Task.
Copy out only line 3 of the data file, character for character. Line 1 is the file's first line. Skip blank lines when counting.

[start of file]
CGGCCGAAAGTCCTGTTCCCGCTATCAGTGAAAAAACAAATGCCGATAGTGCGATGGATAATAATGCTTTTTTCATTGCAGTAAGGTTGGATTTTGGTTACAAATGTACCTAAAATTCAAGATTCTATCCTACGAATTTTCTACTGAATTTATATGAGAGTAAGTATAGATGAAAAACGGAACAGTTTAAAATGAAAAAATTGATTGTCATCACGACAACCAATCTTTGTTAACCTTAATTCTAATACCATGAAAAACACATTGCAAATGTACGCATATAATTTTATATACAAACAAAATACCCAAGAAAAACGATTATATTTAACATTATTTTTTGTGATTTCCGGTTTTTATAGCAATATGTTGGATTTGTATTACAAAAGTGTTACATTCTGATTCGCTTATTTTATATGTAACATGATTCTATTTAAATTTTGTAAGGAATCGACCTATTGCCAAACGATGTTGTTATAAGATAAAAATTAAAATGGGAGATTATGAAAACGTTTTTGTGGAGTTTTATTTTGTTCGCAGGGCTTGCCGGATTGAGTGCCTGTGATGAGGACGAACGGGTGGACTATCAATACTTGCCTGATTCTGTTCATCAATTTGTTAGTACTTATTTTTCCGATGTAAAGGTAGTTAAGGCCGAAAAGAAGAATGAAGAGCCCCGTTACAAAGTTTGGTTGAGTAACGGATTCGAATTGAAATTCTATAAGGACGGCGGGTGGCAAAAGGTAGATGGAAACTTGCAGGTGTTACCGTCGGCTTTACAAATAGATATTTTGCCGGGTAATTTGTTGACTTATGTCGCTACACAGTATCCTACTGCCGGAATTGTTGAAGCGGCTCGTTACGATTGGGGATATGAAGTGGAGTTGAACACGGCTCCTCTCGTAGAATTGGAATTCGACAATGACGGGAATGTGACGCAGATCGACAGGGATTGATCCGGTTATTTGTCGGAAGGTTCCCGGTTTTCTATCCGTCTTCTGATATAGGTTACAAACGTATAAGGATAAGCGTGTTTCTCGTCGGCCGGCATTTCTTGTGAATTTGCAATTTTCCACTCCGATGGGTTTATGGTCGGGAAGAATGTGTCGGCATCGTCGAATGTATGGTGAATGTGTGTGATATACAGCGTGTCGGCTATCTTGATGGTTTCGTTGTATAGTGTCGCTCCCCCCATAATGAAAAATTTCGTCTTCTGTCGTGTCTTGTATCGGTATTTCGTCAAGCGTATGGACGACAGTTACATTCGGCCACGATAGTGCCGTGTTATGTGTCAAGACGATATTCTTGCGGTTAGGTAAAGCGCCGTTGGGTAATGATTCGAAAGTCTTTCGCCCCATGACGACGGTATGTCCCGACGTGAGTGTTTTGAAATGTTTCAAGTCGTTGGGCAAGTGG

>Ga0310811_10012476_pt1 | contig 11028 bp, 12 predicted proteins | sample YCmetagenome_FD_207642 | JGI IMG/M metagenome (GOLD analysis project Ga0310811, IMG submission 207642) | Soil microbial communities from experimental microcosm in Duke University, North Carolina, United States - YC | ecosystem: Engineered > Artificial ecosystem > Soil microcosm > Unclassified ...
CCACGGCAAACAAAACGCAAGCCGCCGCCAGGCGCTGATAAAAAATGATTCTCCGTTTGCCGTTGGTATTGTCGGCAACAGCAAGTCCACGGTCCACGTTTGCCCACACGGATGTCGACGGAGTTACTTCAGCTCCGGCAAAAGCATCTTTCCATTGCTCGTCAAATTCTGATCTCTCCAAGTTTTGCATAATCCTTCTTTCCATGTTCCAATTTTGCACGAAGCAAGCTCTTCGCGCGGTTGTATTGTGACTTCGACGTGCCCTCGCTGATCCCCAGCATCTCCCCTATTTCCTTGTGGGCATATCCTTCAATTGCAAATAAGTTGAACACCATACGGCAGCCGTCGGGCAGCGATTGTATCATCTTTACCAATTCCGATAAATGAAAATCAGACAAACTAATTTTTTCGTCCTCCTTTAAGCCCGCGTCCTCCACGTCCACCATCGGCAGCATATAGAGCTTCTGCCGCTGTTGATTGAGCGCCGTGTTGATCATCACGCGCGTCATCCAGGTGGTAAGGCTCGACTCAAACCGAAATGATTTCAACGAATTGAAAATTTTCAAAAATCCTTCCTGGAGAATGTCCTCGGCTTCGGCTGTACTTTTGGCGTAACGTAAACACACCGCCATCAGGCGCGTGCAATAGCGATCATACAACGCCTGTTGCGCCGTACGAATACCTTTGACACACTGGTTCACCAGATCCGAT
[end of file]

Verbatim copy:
CCACGGCAAACAAAACGCAAGCCGCCGCCAGGCGCTGATAAAAAATGATTCTCCGTTTGCCGTTGGTATTGTCGGCAACAGCAAGTCCACGGTCCACGTTTGCCCACACGGATGTCGACGGAGTTACTTCAGCTCCGGCAAAAGCATCTTTCCATTGCTCGTCAAATTCTGATCTCTCCAAGTTTTGCATAATCCTTCTTTCCATGTTCCAATTTTGCACGAAGCAAGCTCTTCGCGCGGTTGTATTGTGACTTCGACGTGCCCTCGCTGATCCCCAGCATCTCCCCTATTTCCTTGTGGGCATATCCTTCAATTGCAAATAAGTTGAACACCATACGGCAGCCGTCGGGCAGCGATTGTATCATCTTTACCAATTCCGATAAATGAAAATCAGACAAACTAATTTTTTCGTCCTCCTTTAAGCCCGCGTCCTCCACGTCCACCATCGGCAGCATATAGAGCTTCTGCCGCTGTTGATTGAGCGCCGTGTTGATCATCACGCGCGTCATCCAGGTGGTAAGGCTCGACTCAAACCGAAATGATTTCAACGAATTGAAAATTTTCAAAAATCCTTCCTGGAGAATGTCCTCGGCTTCGGCTGTACTTTTGGCGTAACGTAAACACACCGCCATCAGGCGCGTGCAATAGCGATCATACAACGCCTGTTGCGCCGTACGAATACCTTTGACACACTGGTTCACCAGATCCGAT